amounts — on the order of one drink a day — should stop,” Mittleman
A more definitive answer would require a controlled
study in which some people are randomly selected to consume alcohol
while others don’t, he said.
The findings may not apply to patients with severe
Stroke is the No. 3 killer and a leading cause of
long-term major disability in the United States, according to American
Heart Association statistics.
The American Heart Association recommends that if
you drink alcohol, do so in moderation. This means no more than two
drinks per day for men and one drink per day for women. (A drink is one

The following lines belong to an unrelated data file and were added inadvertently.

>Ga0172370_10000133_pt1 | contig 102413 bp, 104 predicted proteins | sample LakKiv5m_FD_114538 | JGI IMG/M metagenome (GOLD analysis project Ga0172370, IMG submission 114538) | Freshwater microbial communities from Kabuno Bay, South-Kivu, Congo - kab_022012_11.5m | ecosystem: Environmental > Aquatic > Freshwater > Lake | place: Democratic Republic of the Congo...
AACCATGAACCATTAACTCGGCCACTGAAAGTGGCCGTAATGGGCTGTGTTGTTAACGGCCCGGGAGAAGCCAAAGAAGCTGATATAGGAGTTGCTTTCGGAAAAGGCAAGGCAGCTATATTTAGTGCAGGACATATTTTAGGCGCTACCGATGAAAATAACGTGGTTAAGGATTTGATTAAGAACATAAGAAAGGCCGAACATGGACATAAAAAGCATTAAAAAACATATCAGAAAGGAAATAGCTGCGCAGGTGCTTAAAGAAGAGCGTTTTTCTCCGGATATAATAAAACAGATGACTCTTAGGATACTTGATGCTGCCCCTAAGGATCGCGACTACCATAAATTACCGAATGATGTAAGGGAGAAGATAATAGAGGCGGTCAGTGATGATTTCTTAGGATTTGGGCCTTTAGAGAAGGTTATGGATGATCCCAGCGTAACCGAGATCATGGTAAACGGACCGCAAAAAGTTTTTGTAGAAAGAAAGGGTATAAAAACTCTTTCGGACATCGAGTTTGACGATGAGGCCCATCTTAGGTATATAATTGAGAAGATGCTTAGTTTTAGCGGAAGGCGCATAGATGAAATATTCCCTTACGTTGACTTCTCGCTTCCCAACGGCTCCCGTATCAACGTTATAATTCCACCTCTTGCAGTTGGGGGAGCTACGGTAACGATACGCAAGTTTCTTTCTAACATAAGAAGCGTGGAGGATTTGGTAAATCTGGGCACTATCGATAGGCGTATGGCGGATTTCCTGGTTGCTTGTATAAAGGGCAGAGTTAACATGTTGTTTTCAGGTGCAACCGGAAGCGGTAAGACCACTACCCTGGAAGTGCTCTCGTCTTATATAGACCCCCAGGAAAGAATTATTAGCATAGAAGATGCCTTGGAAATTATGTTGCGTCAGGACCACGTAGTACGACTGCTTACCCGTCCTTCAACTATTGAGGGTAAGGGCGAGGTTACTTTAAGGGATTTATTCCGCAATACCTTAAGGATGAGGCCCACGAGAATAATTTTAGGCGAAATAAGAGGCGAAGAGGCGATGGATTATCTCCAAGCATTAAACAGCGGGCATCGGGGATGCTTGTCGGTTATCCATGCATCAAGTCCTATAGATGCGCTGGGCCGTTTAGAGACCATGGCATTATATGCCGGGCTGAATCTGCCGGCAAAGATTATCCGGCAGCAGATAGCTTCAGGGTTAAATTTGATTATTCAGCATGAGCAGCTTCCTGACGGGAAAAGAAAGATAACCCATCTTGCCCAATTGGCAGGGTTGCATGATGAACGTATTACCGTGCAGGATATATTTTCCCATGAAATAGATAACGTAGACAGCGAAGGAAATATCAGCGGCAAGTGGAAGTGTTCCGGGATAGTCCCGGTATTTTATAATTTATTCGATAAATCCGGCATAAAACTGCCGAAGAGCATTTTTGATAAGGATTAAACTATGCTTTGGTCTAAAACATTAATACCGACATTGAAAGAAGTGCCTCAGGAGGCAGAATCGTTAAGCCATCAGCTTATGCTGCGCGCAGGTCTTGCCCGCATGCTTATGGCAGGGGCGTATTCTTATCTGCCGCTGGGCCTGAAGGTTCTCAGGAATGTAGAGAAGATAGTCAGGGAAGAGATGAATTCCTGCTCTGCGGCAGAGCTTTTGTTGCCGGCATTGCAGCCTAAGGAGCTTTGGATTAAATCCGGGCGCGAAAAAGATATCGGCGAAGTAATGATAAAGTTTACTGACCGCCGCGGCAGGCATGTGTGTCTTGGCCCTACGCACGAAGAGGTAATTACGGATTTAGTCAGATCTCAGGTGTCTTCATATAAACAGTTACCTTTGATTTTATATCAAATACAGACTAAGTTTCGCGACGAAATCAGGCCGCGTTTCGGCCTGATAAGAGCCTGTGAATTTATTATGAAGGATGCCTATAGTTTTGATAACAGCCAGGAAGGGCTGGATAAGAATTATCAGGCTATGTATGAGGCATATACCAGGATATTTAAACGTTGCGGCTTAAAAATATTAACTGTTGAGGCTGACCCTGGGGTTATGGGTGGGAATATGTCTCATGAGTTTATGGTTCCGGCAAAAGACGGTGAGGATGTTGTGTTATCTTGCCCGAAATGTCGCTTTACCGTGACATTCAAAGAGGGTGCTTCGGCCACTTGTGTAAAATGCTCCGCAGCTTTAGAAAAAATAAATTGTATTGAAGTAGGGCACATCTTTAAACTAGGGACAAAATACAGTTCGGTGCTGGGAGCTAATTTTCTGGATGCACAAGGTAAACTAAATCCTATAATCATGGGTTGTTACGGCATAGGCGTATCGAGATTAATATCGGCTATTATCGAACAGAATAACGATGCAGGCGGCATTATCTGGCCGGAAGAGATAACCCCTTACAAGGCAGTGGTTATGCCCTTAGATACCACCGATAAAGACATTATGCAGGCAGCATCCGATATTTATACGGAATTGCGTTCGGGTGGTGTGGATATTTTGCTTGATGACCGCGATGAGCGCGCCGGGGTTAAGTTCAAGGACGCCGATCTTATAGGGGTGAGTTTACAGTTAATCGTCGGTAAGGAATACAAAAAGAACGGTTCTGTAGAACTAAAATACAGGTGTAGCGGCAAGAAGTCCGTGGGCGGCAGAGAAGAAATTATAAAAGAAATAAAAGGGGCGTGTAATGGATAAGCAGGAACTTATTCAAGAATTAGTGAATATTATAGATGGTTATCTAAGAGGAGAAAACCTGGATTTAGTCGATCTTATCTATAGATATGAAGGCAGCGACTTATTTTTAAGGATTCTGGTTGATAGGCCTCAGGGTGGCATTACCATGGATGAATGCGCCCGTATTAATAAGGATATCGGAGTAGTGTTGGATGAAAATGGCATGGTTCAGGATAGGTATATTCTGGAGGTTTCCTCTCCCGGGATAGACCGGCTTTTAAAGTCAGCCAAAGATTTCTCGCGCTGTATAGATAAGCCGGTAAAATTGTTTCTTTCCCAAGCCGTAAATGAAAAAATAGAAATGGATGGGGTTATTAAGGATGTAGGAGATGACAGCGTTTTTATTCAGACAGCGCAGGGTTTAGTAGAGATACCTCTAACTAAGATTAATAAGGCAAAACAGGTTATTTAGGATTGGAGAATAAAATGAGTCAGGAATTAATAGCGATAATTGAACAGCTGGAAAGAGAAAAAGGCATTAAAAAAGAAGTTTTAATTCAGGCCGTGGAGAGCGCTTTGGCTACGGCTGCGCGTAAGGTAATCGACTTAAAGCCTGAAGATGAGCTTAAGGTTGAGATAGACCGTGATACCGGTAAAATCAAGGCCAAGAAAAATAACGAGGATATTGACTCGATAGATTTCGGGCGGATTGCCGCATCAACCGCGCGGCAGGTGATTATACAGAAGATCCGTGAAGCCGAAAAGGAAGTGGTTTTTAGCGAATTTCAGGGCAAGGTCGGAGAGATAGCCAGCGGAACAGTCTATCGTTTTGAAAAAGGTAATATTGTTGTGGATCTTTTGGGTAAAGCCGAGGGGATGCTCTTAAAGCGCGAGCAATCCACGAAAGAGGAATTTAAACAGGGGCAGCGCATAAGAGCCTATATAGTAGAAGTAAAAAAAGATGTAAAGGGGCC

12-ounce beer, 4 ounces of wine, 1.5 ounces of 80-proof spirits, or 1
ounce of 100-proof spirits.)
High intakes can be associated with serious adverse
effects and may increase alcoholism, high blood pressure, obesity,
stroke, breast cancer, suicide and accidents. Consult your doctor on the
benefits and risks of consuming alcohol in moderation.
Co-authors are: Elizabeth Mostofsky, M.P.H.; Mary
R. Burger, M.D.; Gottfried Schlaug, M.D., Ph.D.; Kenneth J. Mukamal,
M.D., M.P.H.; and Wayne D. Rosamond, Ph.D.
The study was supported by an American Heart
Helpful Stroke Information from the
American Heart Association
Know the Signs of a Stroke
Stroke is a medical emergency. Know these warning
signs of stroke and teach them to others. Every second counts:
► Sudden numbness or weakness of the face, arm
or leg, especially on one side of the body
► Sudden confusion, trouble speaking or
► Sudden trouble seeing in one or both eyes
► Sudden trouble walking, dizziness, loss of
balance or coordination
► Sudden, severe headache with no known cause